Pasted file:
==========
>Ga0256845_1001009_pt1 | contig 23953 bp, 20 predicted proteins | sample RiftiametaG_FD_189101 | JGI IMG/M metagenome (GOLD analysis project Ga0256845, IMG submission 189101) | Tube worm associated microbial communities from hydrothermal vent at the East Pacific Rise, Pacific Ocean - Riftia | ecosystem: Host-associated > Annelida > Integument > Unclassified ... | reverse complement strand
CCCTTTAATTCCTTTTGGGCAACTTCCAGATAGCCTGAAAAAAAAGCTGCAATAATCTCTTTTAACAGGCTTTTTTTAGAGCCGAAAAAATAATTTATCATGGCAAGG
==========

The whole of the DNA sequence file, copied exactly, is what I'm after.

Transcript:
>Ga0256845_1001009_pt1 | contig 23953 bp, 20 predicted proteins | sample RiftiametaG_FD_189101 | JGI IMG/M metagenome (GOLD analysis project Ga0256845, IMG submission 189101) | Tube worm associated microbial communities from hydrothermal vent at the East Pacific Rise, Pacific Ocean - Riftia | ecosystem: Host-associated > Annelida > Integument > Unclassified ... | reverse complement strand
CCCTTTAATTCCTTTTGGGCAACTTCCAGATAGCCTGAAAAAAAAGCTGCAATAATCTCTTTTAACAGGCTTTTTTTAGAGCCGAAAAAATAATTTATCATGGCAAGG